The Growing Range

Kaara Baptiste
Nov 20, 2014 · 4 min read

of Library Wi-Fi

By Kaara Baptiste

Every night when library manager Jeanine Thomas locks up, she sees a familiar sight: people huddled outside her Mott Haven branch, silhouetted by streetlights. The fluorescent glow of their mobile devices bounces off their faces as they stand transfixed to their spot. The draw: free Wi-Fi.

Internet access is a big pull for the library during the day as well, said Thomas, who has worked at the Mott Haven branch in the Bronx for six years. It is common to see patrons, young and old, perched at the computer kiosks or seated at the tables throughout the building, hunched over their laptops or phones.

The local library is often the go-to resource for those who do not have the Internet at home, said Thomas. New York Public Library offers free Wi-Fi access at 92 of its branches in Manhattan, the Bronx and Staten Island. But now NYPL is bringing the Internet to more homes throughout the city with an innovative program.

With funding from the Knight Foundation, NYPL has launched a Wi-Fi lending program where families can rent devices connecting them to the Internet at home.

Approximately 100 families in four branches— Port Richmond in Staten Island and Bronx Library Center, Mott Haven and Highbridge in the Bronx — are participating in a trial run that started this summer, according to NYPL.

“They really enjoy it,” Thomas said of the program’s reception at the Mott Haven branch. “The parents are excited because the kids now have Wi-Fi at home. They have their own device to do homework, research and learning programs.”

Parents with a library card and a child enrolled in a NYPL after-school enrichment program can participate. Each family receives a Chromebook and hotspot device to set up Wi-Fi at home. Families can borrow these devices for a maximum of four months.

The idea for democratizing Internet access came from a challenge issued to NYPL president Tony Marx by Andrew Rasiej, broadband access advocate and chairman of NY Tech Meetup: “You let people check out books why don’t you let them check out the Internet?” he said, according to the New York Times.

NYPL just announced that the program will expand to more libraries throughout all five boroughs to provide at least 10,000 hotspots to families, targeting neighborhoods with low Internet connectivity. A NYPL study found that 27 percent of patrons do not have broadband access at home. Nearly half of patrons with household incomes of less than $35,000 reported lack of Internet at home.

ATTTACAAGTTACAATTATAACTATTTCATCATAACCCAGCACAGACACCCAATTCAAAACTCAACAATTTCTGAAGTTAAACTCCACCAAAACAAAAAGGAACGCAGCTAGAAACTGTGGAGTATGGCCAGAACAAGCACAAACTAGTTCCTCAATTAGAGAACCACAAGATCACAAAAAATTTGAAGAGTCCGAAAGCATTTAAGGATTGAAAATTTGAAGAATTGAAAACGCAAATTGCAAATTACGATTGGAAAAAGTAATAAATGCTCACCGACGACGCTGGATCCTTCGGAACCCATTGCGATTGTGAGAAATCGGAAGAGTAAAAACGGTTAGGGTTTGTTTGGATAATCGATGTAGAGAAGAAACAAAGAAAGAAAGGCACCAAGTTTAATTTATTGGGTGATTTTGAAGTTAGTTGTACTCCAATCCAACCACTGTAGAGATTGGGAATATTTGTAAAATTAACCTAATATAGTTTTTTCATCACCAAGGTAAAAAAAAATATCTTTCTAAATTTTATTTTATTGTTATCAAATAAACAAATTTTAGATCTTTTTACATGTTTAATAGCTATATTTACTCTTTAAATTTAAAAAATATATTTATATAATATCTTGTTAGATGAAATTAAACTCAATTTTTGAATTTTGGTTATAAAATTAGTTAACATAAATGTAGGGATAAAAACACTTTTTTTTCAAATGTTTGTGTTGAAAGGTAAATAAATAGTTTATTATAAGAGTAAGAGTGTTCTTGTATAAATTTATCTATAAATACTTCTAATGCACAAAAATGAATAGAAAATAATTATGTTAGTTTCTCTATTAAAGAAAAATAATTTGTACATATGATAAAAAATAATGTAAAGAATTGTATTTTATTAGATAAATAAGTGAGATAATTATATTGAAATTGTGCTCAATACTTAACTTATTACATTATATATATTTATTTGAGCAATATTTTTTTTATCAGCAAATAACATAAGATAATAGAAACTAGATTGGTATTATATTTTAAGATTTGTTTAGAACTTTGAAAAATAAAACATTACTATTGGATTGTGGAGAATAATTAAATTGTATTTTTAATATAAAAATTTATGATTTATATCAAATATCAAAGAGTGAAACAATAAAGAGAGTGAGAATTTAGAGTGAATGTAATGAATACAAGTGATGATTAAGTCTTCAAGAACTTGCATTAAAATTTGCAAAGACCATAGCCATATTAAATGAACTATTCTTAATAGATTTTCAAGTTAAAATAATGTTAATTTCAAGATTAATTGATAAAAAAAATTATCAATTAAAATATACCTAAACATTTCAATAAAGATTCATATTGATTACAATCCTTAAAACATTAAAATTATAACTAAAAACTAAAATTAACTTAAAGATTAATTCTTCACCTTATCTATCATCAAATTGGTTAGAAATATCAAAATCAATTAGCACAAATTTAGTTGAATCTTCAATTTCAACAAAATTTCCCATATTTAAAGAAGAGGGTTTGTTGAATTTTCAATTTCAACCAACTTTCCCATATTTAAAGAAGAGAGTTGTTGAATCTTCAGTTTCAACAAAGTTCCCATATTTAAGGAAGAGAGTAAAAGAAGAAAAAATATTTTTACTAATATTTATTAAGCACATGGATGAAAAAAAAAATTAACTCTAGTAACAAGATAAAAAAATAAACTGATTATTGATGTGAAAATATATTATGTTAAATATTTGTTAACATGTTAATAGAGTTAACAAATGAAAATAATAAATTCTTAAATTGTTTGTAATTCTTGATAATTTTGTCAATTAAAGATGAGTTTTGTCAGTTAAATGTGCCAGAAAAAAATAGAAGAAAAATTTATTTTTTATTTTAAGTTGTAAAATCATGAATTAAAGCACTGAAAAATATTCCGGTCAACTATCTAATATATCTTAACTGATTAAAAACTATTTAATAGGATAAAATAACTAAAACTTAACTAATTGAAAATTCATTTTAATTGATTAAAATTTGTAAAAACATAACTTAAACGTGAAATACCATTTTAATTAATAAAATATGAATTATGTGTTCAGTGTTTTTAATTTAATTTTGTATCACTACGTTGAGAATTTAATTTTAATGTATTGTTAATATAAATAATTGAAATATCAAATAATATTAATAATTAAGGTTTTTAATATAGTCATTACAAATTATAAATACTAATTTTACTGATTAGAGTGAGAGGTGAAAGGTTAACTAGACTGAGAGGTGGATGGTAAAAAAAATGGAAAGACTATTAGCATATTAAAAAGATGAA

In Mott Haven , where the median household income is $23,000, the cost for monthly Internet and cable subscriptions can be prohibitive.

“This is great for our neighborhood because it is giving this service to some of our parents, who can’t afford Wi-Fi from Cablevision or Time Warner,” Thomas said.

Eventually NYPL wants the Wi-Fi lending program to reach 10,000 families in all five boroughs.

The proliferation of mobile devices, Internet research and e-books has not diminished the presence of local public libraries. Public computers and associated services are in high demand and expanding the scope of library services. Wi-Fi hotspot rentals are one example of how New York’s public libraries have embraced technology to provide relevant services to patrons. Last year, NYPL hosted more than 3.1 million computing sessions, 2.8 million Wi-Fi sessions and provided access to more than 1,500 laptops.

In November 2013, Brooklyn Public Library launched a tablet-lending program in the branches severely affected by Hurricane Sandy to help families who lost personal computers in the storm. The program, made possible through donations from Google and The Fund for Public Schools, makes 1,000 Google Nexus 7 tablets available for patrons.

Taniqua Hollingsworth, technology library supervisor with BPL, said just as libraries providing access to free books helped narrow the literacy divide, these tech programs address today’s technology divide.

“You have kids who don’t have computers at home or access to tablets,” she said. “Some don’t know what these things look like. With us providing tablets, laptops and increasing access to technology, we’re trying to make that gap smaller.”

Her goal is that patrons to walk into any library and have access to a range of technology resources, from laptop rentals to classes to self-service checkout.

“We’re trying to help everyone,” she said. “We want to be able to say our kids can compete with anyone else’s kids.”

With more funding, the Wi-Fi lending program will help more families be have at-home Internet access. And perhaps fewer people will have to camp outside libraries for the Internet. Not that Jeanine Thomas minds.

“People are there everyday. We have a great service for Wi-Fi.”

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